On Monday, Oklahoma state prosecutors won a case against pharmaceutical company Johnson and Johnson; claiming the corporation pushed doctors to prescribe opioids and thus furthered the opioid epidemic, the prosecutors convinced a state judge to rule in their favor. As a result, Johnson and Johnson will have to pay over $574 million for their damages. But there’s a major issue with this verdict: the state of Oklahoma has some of the strictest drug laws in the country. Their part in the drug war has caused immeasurable suffering to countless people.
There is hope on the horizon for America. For the first time in three decades, overdose deaths have stalled. Naloxone, commonly known by the brand name Narcan, is hailed as the reason for this decline in overdose deaths. This is a major step forward in the battle against the opioid epidemic in America.
Opioids come in many forms, ranging from painkillers to heroin. Naloxone has been used since the early 70s and has found widespread use by paramedics and firefighters. In April, the FDA approved a generic form of Naloxone, and the results are in.
For the last two nights, Democrats have engaged in the first of many presidential debates. Out of a crowded field of 24, 20 made it to the stage, which spread over two nights of ten candidates each. Through all of the mayhem, candidates spoke out on issues from immigration to abortion to healthcare to foreign policy. However, they didn’t address everything, including some highly important topics. Here are seven of the most important issues that didn’t receive coverage in the Democratic debates.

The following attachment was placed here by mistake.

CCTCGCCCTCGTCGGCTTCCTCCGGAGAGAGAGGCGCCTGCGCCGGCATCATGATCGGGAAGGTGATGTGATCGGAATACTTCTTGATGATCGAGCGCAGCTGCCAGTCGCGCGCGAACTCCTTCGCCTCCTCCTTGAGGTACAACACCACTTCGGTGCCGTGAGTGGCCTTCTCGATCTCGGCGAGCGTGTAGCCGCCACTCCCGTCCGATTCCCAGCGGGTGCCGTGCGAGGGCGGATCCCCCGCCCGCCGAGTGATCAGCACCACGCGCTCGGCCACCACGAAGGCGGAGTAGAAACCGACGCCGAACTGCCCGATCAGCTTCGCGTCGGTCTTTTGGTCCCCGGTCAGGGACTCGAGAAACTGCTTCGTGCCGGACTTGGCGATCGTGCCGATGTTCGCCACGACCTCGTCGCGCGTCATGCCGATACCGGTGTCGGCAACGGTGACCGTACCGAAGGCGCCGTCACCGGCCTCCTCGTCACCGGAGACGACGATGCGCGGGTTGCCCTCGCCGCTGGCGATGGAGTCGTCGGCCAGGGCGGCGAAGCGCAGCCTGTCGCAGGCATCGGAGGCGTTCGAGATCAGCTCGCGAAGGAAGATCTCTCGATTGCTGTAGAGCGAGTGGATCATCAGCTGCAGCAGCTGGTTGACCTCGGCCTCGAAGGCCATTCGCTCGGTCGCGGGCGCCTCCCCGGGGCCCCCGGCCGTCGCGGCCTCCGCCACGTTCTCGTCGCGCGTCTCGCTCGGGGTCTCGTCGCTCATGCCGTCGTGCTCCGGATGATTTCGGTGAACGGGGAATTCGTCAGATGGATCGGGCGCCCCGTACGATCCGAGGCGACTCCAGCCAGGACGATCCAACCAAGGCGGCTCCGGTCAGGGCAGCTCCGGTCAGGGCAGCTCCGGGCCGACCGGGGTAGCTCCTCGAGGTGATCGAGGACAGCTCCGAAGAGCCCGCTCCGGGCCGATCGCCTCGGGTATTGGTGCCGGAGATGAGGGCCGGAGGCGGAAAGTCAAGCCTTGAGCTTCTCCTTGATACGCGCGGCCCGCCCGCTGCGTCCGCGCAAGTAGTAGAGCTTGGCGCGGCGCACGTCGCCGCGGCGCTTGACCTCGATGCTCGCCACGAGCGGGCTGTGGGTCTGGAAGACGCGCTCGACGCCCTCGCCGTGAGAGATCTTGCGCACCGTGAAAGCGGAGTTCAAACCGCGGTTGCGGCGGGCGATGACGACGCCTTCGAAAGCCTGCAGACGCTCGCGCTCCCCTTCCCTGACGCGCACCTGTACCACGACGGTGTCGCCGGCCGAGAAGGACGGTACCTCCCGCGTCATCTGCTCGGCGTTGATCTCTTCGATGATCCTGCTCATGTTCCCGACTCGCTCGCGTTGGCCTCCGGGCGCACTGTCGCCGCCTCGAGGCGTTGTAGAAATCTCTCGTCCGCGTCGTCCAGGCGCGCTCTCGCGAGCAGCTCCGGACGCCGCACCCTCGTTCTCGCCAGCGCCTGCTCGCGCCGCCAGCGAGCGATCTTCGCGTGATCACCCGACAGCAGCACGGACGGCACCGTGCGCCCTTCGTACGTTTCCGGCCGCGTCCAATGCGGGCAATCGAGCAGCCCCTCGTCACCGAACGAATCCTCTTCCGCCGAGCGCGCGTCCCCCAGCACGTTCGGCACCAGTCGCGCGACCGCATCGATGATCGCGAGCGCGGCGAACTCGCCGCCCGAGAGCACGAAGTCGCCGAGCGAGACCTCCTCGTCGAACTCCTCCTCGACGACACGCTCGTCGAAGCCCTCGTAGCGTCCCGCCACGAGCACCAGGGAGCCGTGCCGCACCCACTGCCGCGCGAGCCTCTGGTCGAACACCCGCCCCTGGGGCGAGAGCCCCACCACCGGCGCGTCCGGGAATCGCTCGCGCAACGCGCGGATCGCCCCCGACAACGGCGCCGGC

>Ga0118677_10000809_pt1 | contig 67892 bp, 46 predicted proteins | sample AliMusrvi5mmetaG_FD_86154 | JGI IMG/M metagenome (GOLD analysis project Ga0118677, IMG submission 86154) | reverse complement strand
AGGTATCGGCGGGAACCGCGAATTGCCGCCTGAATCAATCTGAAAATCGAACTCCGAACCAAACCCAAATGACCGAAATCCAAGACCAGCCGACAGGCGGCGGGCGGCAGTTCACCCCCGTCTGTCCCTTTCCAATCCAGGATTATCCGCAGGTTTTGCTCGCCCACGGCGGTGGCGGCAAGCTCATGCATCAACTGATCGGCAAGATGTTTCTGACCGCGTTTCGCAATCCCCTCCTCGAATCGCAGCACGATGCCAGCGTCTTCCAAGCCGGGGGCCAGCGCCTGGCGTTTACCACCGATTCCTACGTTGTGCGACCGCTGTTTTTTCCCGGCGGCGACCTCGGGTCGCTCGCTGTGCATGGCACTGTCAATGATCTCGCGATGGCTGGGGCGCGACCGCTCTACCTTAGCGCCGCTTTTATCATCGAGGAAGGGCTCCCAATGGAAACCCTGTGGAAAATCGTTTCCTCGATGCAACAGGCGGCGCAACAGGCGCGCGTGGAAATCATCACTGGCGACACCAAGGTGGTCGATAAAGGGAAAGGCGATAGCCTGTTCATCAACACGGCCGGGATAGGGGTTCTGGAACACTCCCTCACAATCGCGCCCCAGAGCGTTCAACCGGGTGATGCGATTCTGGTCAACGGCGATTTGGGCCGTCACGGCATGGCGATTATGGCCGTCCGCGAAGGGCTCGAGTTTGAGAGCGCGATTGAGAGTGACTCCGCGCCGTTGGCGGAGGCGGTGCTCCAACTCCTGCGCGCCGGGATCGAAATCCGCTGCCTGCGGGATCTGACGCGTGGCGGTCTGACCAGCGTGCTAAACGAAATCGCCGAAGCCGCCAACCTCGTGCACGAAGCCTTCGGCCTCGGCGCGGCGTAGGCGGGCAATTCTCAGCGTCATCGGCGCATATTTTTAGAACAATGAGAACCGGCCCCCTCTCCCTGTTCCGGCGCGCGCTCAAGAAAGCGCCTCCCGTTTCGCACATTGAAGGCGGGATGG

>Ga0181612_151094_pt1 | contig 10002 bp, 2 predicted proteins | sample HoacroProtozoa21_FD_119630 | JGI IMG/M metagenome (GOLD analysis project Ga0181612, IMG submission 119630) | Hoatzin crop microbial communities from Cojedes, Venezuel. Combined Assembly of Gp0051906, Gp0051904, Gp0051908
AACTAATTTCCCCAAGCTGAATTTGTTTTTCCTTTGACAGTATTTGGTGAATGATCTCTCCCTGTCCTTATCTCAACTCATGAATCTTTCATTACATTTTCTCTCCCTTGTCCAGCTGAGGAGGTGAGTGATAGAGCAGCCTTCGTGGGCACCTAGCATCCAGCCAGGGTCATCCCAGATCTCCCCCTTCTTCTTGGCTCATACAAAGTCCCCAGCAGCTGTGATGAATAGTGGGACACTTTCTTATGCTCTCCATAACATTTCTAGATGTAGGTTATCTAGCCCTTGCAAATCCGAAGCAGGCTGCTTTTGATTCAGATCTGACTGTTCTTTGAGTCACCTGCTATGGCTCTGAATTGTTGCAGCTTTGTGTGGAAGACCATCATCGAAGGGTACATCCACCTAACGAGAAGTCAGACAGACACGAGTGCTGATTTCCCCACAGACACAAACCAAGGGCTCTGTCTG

As we gear up for the second Democratic debate, one candidate stands out from all the rest. That politician is Andrew Yang. As the establishment Democrats and Republicans go on and on about interventionism, social security, and stimulus packages, Yang is focusing on the pressing issues that afflict many Americans today. As a result, he stands in stark contrast to the cookie-cutter politicians he will share the stage with tonight.
Kratom may be the key to solving America’s widespread opioid crisis. As disenfranchised Americans continue to overdose, governments and the media alike scramble for a solution. Some candidates, such and Andrew Yang, have gone so far as to make the causes of the opioid crisis their foremost campaign focus. Yet amidst this crawl towards salvation for middle-America, the government continues to embrace flawed logic and pursue damaging legislation in regards to Kratom.